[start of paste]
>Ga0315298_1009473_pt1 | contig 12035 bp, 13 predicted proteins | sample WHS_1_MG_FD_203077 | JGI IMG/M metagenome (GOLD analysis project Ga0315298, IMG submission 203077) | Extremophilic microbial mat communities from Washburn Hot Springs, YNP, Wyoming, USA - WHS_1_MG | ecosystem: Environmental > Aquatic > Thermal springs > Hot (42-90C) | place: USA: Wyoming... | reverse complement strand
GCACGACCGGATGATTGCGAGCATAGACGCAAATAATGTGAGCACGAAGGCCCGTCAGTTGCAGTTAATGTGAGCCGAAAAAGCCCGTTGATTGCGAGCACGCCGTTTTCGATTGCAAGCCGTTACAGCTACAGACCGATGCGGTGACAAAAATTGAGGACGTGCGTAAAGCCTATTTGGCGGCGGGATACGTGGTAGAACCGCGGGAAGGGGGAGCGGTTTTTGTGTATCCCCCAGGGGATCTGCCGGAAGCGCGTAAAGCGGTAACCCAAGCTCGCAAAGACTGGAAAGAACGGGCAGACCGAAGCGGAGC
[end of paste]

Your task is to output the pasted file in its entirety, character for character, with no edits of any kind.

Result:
>Ga0315298_1009473_pt1 | contig 12035 bp, 13 predicted proteins | sample WHS_1_MG_FD_203077 | JGI IMG/M metagenome (GOLD analysis project Ga0315298, IMG submission 203077) | Extremophilic microbial mat communities from Washburn Hot Springs, YNP, Wyoming, USA - WHS_1_MG | ecosystem: Environmental > Aquatic > Thermal springs > Hot (42-90C) | place: USA: Wyoming... | reverse complement strand
GCACGACCGGATGATTGCGAGCATAGACGCAAATAATGTGAGCACGAAGGCCCGTCAGTTGCAGTTAATGTGAGCCGAAAAAGCCCGTTGATTGCGAGCACGCCGTTTTCGATTGCAAGCCGTTACAGCTACAGACCGATGCGGTGACAAAAATTGAGGACGTGCGTAAAGCCTATTTGGCGGCGGGATACGTGGTAGAACCGCGGGAAGGGGGAGCGGTTTTTGTGTATCCCCCAGGGGATCTGCCGGAAGCGCGTAAAGCGGTAACCCAAGCTCGCAAAGACTGGAAAGAACGGGCAGACCGAAGCGGAGC